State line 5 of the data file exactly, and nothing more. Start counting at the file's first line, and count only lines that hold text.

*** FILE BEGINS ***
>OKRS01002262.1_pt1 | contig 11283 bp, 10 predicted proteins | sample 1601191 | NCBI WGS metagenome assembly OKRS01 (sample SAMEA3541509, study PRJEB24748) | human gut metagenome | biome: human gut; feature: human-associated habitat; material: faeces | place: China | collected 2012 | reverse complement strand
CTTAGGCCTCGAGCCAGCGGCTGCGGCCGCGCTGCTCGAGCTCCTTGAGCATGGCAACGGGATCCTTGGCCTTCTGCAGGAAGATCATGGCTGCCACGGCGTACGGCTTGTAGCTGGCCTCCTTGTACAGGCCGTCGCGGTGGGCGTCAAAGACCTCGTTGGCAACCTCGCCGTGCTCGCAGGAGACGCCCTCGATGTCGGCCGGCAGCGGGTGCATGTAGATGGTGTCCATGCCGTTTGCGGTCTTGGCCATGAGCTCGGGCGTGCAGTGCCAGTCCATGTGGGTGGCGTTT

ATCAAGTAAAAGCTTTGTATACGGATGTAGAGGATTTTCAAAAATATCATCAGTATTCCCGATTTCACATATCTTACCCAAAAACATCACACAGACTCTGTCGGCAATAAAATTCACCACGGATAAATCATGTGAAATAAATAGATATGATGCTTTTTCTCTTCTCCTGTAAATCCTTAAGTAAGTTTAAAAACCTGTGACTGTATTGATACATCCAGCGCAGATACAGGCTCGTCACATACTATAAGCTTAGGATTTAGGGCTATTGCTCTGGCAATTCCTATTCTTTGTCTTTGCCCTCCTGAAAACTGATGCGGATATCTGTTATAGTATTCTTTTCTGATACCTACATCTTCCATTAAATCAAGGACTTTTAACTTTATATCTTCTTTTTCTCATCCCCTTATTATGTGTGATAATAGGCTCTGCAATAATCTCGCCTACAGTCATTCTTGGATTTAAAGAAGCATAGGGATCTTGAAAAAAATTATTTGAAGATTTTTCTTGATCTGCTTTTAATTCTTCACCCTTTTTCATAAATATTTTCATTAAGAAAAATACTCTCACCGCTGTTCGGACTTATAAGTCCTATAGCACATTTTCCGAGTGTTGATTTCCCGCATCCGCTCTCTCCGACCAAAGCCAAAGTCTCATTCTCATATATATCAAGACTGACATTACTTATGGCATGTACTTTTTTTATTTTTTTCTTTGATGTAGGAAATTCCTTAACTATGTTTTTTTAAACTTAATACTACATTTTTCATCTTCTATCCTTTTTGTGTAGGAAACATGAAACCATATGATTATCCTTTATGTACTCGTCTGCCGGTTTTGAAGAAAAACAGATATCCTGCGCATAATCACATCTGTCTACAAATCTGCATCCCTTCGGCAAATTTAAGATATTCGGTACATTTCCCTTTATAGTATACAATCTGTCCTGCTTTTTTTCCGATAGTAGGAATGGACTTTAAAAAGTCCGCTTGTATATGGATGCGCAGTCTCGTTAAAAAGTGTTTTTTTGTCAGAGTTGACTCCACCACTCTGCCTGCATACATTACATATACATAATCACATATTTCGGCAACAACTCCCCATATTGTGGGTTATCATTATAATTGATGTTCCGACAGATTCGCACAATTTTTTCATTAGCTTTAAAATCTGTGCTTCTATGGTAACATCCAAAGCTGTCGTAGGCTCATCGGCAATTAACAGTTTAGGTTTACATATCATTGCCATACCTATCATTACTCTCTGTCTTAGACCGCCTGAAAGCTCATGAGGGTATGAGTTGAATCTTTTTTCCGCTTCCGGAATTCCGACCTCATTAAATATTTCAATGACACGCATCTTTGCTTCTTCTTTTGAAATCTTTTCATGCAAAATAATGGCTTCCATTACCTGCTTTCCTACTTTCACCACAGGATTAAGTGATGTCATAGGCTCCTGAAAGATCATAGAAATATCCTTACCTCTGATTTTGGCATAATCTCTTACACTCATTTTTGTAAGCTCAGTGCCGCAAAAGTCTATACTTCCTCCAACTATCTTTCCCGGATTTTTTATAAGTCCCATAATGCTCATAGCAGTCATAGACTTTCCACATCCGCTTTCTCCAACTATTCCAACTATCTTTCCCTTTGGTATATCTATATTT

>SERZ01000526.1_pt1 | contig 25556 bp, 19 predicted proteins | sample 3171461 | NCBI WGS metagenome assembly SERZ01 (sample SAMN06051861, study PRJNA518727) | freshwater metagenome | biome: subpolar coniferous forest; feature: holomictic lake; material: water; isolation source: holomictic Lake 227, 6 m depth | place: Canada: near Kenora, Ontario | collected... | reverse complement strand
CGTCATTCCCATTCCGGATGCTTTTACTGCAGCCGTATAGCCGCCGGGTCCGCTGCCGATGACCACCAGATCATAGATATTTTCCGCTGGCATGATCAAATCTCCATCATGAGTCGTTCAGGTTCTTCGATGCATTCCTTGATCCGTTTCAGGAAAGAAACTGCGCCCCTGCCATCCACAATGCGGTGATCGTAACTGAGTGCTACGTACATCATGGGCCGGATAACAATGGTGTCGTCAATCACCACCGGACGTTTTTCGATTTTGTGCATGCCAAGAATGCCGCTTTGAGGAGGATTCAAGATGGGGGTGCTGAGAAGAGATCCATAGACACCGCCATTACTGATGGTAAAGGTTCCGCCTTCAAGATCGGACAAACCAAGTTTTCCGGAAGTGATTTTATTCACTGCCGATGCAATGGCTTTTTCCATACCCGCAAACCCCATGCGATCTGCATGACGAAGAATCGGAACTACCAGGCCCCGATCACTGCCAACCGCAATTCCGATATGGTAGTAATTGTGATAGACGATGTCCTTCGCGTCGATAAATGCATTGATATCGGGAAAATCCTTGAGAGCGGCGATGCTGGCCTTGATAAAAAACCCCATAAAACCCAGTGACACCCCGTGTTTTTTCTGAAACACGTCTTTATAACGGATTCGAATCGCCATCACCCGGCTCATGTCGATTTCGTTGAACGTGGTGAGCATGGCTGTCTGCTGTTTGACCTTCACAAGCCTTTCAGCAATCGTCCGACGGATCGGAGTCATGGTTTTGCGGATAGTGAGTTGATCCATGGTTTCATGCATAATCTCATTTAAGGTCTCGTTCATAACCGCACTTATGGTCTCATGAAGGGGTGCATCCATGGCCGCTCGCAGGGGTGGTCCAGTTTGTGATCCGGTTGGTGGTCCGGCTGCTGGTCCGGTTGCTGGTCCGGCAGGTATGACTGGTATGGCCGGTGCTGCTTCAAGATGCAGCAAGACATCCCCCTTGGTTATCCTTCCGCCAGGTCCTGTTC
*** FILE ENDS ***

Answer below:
CGTCATTCCCATTCCGGATGCTTTTACTGCAGCCGTATAGCCGCCGGGTCCGCTGCCGATGACCACCAGATCATAGATATTTTCCGCTGGCATGATCAAATCTCCATCATGAGTCGTTCAGGTTCTTCGATGCATTCCTTGATCCGTTTCAGGAAAGAAACTGCGCCCCTGCCATCCACAATGCGGTGATCGTAACTGAGTGCTACGTACATCATGGGCCGGATAACAATGGTGTCGTCAATCACCACCGGACGTTTTTCGATTTTGTGCATGCCAAGAATGCCGCTTTGAGGAGGATTCAAGATGGGGGTGCTGAGAAGAGATCCATAGACACCGCCATTACTGATGGTAAAGGTTCCGCCTTCAAGATCGGACAAACCAAGTTTTCCGGAAGTGATTTTATTCACTGCCGATGCAATGGCTTTTTCCATACCCGCAAACCCCATGCGATCTGCATGACGAAGAATCGGAACTACCAGGCCCCGATCACTGCCAACCGCAATTCCGATATGGTAGTAATTGTGATAGACGATGTCCTTCGCGTCGATAAATGCATTGATATCGGGAAAATCCTTGAGAGCGGCGATGCTGGCCTTGATAAAAAACCCCATAAAACCCAGTGACACCCCGTGTTTTTTCTGAAACACGTCTTTATAACGGATTCGAATCGCCATCACCCGGCTCATGTCGATTTCGTTGAACGTGGTGAGCATGGCTGTCTGCTGTTTGACCTTCACAAGCCTTTCAGCAATCGTCCGACGGATCGGAGTCATGGTTTTGCGGATAGTGAGTTGATCCATGGTTTCATGCATAATCTCATTTAAGGTCTCGTTCATAACCGCACTTATGGTCTCATGAAGGGGTGCATCCATGGCCGCTCGCAGGGGTGGTCCAGTTTGTGATCCGGTTGGTGGTCCGGCTGCTGGTCCGGTTGCTGGTCCGGCAGGTATGACTGGTATGGCCGGTGCTGCTTCAAGATGCAGCAAGACATCCCCCTTGGTTATCCTTCCGCCAGGTCCTGTTC